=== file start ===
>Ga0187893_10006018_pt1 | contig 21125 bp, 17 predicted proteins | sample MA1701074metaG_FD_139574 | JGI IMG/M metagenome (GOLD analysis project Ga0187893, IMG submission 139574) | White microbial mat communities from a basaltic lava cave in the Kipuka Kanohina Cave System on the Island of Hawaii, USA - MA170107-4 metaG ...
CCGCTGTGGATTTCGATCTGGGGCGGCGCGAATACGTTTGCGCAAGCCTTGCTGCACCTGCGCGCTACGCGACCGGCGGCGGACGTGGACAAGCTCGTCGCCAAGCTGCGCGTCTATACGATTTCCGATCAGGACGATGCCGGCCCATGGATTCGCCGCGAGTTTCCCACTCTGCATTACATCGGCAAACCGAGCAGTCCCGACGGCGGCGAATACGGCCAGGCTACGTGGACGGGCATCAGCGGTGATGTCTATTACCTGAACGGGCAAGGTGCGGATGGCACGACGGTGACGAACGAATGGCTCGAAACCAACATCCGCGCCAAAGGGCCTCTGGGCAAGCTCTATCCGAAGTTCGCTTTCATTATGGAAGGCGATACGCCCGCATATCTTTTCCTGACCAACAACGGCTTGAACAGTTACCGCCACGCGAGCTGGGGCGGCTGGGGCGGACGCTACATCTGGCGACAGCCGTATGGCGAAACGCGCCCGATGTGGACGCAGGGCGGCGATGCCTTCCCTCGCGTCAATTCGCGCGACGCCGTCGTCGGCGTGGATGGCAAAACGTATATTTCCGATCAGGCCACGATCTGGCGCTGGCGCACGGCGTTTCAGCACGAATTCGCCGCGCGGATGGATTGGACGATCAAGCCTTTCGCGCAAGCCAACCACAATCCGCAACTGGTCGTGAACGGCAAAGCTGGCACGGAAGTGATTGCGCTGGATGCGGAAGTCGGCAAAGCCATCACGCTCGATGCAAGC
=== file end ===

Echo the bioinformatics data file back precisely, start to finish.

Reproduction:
>Ga0187893_10006018_pt1 | contig 21125 bp, 17 predicted proteins | sample MA1701074metaG_FD_139574 | JGI IMG/M metagenome (GOLD analysis project Ga0187893, IMG submission 139574) | White microbial mat communities from a basaltic lava cave in the Kipuka Kanohina Cave System on the Island of Hawaii, USA - MA170107-4 metaG ...
CCGCTGTGGATTTCGATCTGGGGCGGCGCGAATACGTTTGCGCAAGCCTTGCTGCACCTGCGCGCTACGCGACCGGCGGCGGACGTGGACAAGCTCGTCGCCAAGCTGCGCGTCTATACGATTTCCGATCAGGACGATGCCGGCCCATGGATTCGCCGCGAGTTTCCCACTCTGCATTACATCGGCAAACCGAGCAGTCCCGACGGCGGCGAATACGGCCAGGCTACGTGGACGGGCATCAGCGGTGATGTCTATTACCTGAACGGGCAAGGTGCGGATGGCACGACGGTGACGAACGAATGGCTCGAAACCAACATCCGCGCCAAAGGGCCTCTGGGCAAGCTCTATCCGAAGTTCGCTTTCATTATGGAAGGCGATACGCCCGCATATCTTTTCCTGACCAACAACGGCTTGAACAGTTACCGCCACGCGAGCTGGGGCGGCTGGGGCGGACGCTACATCTGGCGACAGCCGTATGGCGAAACGCGCCCGATGTGGACGCAGGGCGGCGATGCCTTCCCTCGCGTCAATTCGCGCGACGCCGTCGTCGGCGTGGATGGCAAAACGTATATTTCCGATCAGGCCACGATCTGGCGCTGGCGCACGGCGTTTCAGCACGAATTCGCCGCGCGGATGGATTGGACGATCAAGCCTTTCGCGCAAGCCAACCACAATCCGCAACTGGTCGTGAACGGCAAAGCTGGCACGGAAGTGATTGCGCTGGATGCGGAAGTCGGCAAAGCCATCACGCTCGATGCAAGC